Not actually being at SXSW in person meant I relied on whatever was hosted on the press library viewing platform. A few features, a few documentaries (see previous) and a bunch of shorts. Not as many as the Covid years. Next year I’m either there or nowhere. I presume the online library cupboard will be even more bare now the pandemic is in the rear-view (?) In lieu of full reviews for films that are probably pretty difficult to get to see outside the festival circuit what follows are my viewing notes for 12 of the films I watched.
Dead Enders (
written and directed by Fidel Ruiz-Healy.
Drilling in the Texas badlands disturbs some giant killer bugs. A creature feature. Hints of Invasion of The Body Snatchers, Alien and Naked Lunch with the tone of an Alex Cox film. A lot of fun. Great practical monster effects. Stoner comedy. Looks great - cinematography by Conor Murphy. Skarlett Redd is excellent as the gas station attendant so locked into her dead end job it takes a bug invasion to shake her out of it.
The Mundanes (
written and directed by Nicole Daddona, Adam Wilder.
Blank faces. Voice over like 1950s advert/ public information film. Wife irons a rubber face mask. Cooking up man meat. Says more about consumerism, identity etc etc in 4 minutes than Don’t Worry Darling managed in 2 hours (and the blank faced cast have more on screen charisma than Harry Styles).
Pennies From Heaven (
directed by Sandy Honig
Twins based comedy. Very broad. And LOUD. Some of the visual gags (e.g. waitress in an “I Hate My Job” t-shirt) are much funnier than the over-goofy script and exaggerated performances. It’s a bit like having jokes shouted at you for 10 minutes. Stars actual twins (leads Sabina Meschke and Annabel Meschke (who also wrote it) but other twins too). [NOTE: This won a Special Jury Award so what do I know?]
We Forgot About The Zombies (
written and directed by Chris McInroy
Simple set-up. One gag repeated in variation over and over. Fast paced. Cartoonish. Winningly amateurish SFX. Looney Tunes type transformations as if the Acme Corporation had provided an anti-zombie vaccine.
Vibrator Girl (
directed by Kara Strait
Body horror. Body dysmorphia. Disturbing. Called to mind OneTaste (the orgasm cult) or some hint of the toxicity of parts of the “wellness” industry. Good lead performance by Zoe Mintz. Really nicely designed. The colour blue repeats throughout. Let down a touch by seeing camera in the mirror in a couple of shots which manages to break the spell its working hard to achieve.
directed by Javier Devitt
Another body horror. Body dysmorphia. A mental health call-line. Lead (Alena Chinault v good) has an endless string/hair growing from her eye. Confrontation at a mysterious eye solutions office. Very effective final scene calls to mind those creepy Japanese horror films. [NOTE: The poster, designed by the director won the SXSW Film Design Award]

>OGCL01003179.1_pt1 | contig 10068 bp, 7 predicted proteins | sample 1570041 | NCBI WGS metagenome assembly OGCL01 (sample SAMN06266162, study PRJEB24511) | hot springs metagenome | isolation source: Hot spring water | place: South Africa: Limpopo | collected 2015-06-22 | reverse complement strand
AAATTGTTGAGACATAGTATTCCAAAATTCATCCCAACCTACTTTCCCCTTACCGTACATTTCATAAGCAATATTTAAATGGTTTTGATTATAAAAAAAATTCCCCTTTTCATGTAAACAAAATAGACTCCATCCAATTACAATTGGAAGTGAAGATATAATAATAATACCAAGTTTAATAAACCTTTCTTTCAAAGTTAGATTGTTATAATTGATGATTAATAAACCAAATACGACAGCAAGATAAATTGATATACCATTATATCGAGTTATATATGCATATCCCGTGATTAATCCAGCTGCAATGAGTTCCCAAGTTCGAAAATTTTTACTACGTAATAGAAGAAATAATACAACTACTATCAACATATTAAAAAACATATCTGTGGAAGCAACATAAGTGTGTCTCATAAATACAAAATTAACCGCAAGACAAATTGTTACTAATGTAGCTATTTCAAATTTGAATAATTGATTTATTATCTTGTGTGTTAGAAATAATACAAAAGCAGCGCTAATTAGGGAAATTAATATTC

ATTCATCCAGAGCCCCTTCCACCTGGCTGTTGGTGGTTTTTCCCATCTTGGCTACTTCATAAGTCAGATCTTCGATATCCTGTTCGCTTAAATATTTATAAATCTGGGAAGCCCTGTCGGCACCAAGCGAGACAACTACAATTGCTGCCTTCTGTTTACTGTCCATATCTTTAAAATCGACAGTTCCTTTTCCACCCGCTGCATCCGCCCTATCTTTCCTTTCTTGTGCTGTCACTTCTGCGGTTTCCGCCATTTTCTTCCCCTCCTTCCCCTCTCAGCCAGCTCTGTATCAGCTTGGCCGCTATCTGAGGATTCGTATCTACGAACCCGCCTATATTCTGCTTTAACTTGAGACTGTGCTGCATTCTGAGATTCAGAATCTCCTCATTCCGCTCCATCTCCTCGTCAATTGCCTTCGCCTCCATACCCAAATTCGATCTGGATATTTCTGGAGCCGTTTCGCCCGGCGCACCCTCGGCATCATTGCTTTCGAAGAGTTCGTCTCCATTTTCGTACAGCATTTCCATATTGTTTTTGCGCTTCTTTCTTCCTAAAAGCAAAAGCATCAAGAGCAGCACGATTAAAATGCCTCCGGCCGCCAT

Every House Is Haunted (
Written and directed by Bryce McGuire
Young couple move into a rundown house and the woman starts seeing ghosts that the husband doesn’t. The ghosts pay her more attention than her partner (who seems okay but just a little boring) and she is fine with that. Great reveal at the end. Very strong performance by Kate Cobb.
Never Fuggedaboutit (
written and directed by Dustin Waldman
Post 9/11 and a production house are tasked with editing out a shot of the Twin Towers in the opening credit sequence of The Sopranos. The editor sees this as a betrayal of the USA and edits in shots of the US flag and more stock footage Americana. The script needed to be a lot tighter and it’s fatally undercut by a last minute overheard gag from the actual Sopranos (when Bobby "Bacala" Baccalieri mistakes Nostradamus for Quasimodo) that is 100x funnier than anything we just saw.
The Breakthrough (
written and directed by Daniel Sinclair
Marriage guidance comedy. Has a couple of great gags thrown around by the bickering pair (Greta Lee, Ben Sinclair both good). The accidental death/murder of their therapist brings them together. Get the feeling it could’ve got more mileage for a comedy from the two having to dispose of the body but its far stronger with the verbal comedy rather than with the physical (where it falls a touch flat).
Sisters of the Rotation (
Written and directed by The Zarazir Brothers
A Lebanese film. A convent are in seemingly perpetual conflict with some nearby orthodox priests. The nuns believe they must continue to make a large wheel turn else the world will stop spinning. A comedy. Has a touch of the Monty Python about it though also (I guess) speaks of interpretation and intolerance.
Fuck Me, Richard (
Written and directed by Lucy McKendrick
Great work all around from Lucy McKendrick who also stars in this reverse catfishing drama/comedy. Opens with a clip from Brief Encounter and then moves on to a much more modern affair. A woman is struck at home after an operation and she starts a long distance relationship with a man she meets on an app. Great script which paces the reveals perfectly. In fact, for a short, the callbacks and the twists work exceptionally well. Also the set design/ costume are fantastic.
I Probably Shouldn't Be Telling You This (
Written and directed by Emma Weinswig
Minna is a guest on Frank’s bigtime podcast. She’s oversharing and self-deprecating. He’s a caring/sharing/supportive type but underneath everything are layers of confusion. They are both incredibly irritating though I’m not sure if that’s part of the point. Alexis G. Zall (Minna) is a successful youtuber/ social media character. David Levi (Frank) seems to have been an actor and boy band star. Maybe a bit like the job title Venn diagram of being a member of S Club 7 or The Monkees. There should probably be some sexual tension (particularly in how the film ends) but there is zero.
All films screened at SXSW Film.